MESSAGE IN THE MOVIES
Photo By Sony Pictures Classics
Directed by László Nemes. Starring Géza Röhrig, Levente Molnar.
At the beginning of Son of Saul there is a title card that explains the role of “sonderkommandos” – these are the prisoners in Germany’s concentration camps who were given the job of assisting in the process of guiding others into the gas chambers and assisting in the cremation of their fellow Jews. This role would grant them a few more months of life and slightly better meals, but their eventual demise would be a foregone conclusion.
Saul Auslander (Nemes) is a sonderkommando and we observe him stoically going about the routines of the day. Guiding prisoners, helping them hang their clothing on hooks, separating them from their valuables, and then moving them along on the pathway to their deaths.
This is a grim nightmare of a film, with the distinction of keeping Saul’s point of view with us all of the way. The film is framed in a tight square, rather than widescreen, and the camera is usually focused on Saul, with the horrors of the camp mostly off-screen and often out of focus. As other characters come into interplay with Saul, it is not always clear what is going on between them, but there is something in Saul’s eyes that conveys the terrible sadness of accompanying your people into Hell.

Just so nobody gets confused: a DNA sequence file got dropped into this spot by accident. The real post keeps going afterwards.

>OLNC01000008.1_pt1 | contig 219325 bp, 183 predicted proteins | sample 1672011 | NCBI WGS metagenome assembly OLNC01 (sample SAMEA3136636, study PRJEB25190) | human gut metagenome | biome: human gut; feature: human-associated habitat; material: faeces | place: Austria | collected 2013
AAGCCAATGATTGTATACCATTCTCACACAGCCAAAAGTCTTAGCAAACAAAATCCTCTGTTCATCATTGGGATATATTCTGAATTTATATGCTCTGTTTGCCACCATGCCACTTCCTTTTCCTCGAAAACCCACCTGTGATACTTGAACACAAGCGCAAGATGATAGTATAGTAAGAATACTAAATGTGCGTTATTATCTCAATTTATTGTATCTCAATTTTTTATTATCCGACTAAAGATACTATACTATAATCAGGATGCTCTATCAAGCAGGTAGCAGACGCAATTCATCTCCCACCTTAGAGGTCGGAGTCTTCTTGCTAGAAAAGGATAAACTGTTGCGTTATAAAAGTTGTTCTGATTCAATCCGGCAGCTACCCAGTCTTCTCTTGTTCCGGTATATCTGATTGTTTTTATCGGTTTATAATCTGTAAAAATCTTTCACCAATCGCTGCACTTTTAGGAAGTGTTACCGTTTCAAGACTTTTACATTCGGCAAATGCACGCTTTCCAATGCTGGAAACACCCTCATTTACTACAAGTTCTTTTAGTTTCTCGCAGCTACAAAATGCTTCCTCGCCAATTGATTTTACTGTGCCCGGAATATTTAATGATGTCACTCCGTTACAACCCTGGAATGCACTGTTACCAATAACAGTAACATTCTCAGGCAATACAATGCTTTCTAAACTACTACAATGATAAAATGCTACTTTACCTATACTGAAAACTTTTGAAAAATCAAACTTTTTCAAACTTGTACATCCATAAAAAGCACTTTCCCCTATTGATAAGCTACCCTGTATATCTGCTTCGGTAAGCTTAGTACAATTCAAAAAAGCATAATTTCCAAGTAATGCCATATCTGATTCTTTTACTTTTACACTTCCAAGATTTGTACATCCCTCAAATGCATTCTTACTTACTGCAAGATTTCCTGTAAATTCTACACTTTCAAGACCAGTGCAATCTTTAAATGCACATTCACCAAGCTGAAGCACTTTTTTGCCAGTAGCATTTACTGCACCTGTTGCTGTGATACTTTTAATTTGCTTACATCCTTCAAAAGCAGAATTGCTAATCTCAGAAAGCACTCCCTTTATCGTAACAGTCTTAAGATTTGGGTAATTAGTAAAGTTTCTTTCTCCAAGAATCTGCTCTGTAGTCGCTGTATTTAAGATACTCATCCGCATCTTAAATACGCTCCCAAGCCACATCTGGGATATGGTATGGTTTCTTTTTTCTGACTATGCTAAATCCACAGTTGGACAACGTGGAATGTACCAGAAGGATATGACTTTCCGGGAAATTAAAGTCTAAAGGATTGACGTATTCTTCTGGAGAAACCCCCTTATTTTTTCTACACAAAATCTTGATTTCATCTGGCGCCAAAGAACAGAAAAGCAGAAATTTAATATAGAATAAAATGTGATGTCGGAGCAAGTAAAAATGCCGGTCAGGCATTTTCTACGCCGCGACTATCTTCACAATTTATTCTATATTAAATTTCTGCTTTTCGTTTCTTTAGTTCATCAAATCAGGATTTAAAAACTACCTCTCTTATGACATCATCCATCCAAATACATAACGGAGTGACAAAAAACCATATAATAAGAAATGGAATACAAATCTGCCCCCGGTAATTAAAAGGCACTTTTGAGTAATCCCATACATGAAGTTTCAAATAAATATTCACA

It is 1944 in the Auschwitz-Birkenau concentration camp in Hungary, and there are murmurings between the sonderkommandos of a possible revolt. But Saul finds himself focused on another solitary task. A young boy dies and Saul feels called to take his body, find a rabbi, and conduct a proper Jewish burial. Saul claims him as his son and thus begins the arduous task of achieving his goal. In the midst of the deepest darkness, an act of mercy and kindness may take place.
Son of Saul is not an easy film to watch. It is claustrophobic, chaotic, horrific and heartbreaking. But it is also a profound meditation on the banality of evil as well as humanity’s determination to light a candle in the darkness, even if only a flickering wick. It is a work of art that continues to haunt me weeks after viewing. Hungary’s Son of Saul is a frontrunner for this year’s Oscar for Best Foreign Film. Last year’s Academy Award Winner was Poland’s Ida, a Holocaust film that I highly recommend (the review is in the archives).
I am convinced that if we seek to have the mind of Christ, we must allow our hearts to be broken on regular occasion. Son of Saul forces the viewer to look into the face of evil and see one man’s efforts to find a moment of grace.
Four halos: An unforgettable film experience of the highest order, evoking compassion and empathy in the midst of absolute despair.
Five pitchforks: The horrors of institutional genocide, including violence and nudity.
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Rev. Bruce Batchelor-Glader
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